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Anna E. Hughes; Dissociation between perception and smooth pursuit eye movements in speed judgments of moving Gabor targets. Journal of Vision 2018;18(4):4. doi: 10.1167/18.4.4.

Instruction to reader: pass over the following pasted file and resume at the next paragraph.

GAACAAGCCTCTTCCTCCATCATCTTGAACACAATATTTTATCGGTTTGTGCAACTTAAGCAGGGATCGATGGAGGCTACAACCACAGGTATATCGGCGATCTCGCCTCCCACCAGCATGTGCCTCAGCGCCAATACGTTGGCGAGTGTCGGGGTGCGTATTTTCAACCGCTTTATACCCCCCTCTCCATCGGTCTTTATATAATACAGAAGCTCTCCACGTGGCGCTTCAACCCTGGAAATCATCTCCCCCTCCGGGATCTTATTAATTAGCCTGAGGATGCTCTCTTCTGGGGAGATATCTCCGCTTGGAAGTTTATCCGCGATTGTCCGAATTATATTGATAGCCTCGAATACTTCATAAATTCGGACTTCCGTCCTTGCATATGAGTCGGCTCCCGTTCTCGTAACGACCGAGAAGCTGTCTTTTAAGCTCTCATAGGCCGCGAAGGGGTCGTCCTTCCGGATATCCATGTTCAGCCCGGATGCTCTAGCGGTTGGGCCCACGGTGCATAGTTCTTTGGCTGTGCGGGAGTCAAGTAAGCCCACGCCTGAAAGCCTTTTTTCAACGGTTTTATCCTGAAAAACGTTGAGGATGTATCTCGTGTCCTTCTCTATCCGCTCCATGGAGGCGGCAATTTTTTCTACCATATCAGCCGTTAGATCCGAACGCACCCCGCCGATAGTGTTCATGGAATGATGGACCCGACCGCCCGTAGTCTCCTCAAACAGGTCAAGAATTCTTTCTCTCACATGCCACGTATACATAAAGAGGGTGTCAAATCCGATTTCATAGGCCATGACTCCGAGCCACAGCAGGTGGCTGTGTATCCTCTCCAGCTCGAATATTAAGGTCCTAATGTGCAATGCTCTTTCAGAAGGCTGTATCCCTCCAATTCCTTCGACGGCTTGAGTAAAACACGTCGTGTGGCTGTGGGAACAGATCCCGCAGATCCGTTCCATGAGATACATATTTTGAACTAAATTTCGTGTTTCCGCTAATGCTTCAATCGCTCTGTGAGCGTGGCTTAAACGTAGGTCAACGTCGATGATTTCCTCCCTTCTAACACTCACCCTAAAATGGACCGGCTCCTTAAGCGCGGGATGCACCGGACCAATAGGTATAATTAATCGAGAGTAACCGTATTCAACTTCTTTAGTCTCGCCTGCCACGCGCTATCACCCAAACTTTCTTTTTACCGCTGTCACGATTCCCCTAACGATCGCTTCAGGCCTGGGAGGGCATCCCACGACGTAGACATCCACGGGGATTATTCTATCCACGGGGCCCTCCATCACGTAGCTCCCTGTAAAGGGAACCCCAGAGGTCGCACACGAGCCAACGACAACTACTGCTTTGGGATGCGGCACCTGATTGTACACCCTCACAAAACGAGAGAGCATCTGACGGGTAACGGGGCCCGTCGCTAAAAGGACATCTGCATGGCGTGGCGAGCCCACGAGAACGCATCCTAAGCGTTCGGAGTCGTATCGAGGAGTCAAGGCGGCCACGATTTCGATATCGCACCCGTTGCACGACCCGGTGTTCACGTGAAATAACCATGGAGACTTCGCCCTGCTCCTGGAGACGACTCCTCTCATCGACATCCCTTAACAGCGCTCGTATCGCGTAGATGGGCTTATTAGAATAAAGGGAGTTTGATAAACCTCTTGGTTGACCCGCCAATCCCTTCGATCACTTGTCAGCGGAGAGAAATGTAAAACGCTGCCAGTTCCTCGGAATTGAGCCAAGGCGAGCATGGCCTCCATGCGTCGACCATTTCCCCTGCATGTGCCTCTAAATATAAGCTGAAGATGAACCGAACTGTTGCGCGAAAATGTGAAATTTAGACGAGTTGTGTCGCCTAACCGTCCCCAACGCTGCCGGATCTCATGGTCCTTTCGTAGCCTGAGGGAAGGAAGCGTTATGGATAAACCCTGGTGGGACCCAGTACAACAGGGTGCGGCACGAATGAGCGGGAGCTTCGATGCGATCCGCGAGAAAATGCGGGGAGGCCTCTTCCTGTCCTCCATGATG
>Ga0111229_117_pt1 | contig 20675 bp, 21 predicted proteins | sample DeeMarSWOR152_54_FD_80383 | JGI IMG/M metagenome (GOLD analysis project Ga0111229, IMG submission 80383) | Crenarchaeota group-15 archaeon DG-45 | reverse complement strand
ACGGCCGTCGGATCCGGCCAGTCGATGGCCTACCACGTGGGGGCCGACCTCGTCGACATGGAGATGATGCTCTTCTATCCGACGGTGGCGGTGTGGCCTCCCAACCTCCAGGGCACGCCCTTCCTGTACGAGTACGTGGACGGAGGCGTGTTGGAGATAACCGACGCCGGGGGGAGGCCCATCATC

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The relationship between eye movements and subjective perception is still relatively poorly understood. In this study, participants tracked the movement of a Gabor patch and made perceptual judgments of its speed using a two-interval forced choice task. The Gabor patch could either have a static carrier or a carrier moving in the same or opposite direction as the overall envelope motion. We found that smooth pursuit speed was strongly affected by the internal motion of the Gabor carrier, with faster smooth pursuit being made to targets with internal motion in the same direction as overall motion compared to targets with internal motion in the opposite direction. However, we found that there were only small and highly variable differences in the perceptual speed judgments made simultaneously, and that these perceptual and smooth pursuit measures did not significantly correlate with each other. This contrasts with the number of catch-up saccades (saccades made in the direction of overall target motion), which was significantly correlated with the simultaneous perceptual judgments. There was also a significant correlation between perceptual judgments and the difference between the target and eye position immediately before a saccade. These results suggest that it is possible to see dissociations between vision and action in this task, and that the specific type of visual action studied may determine the relationship with perception.
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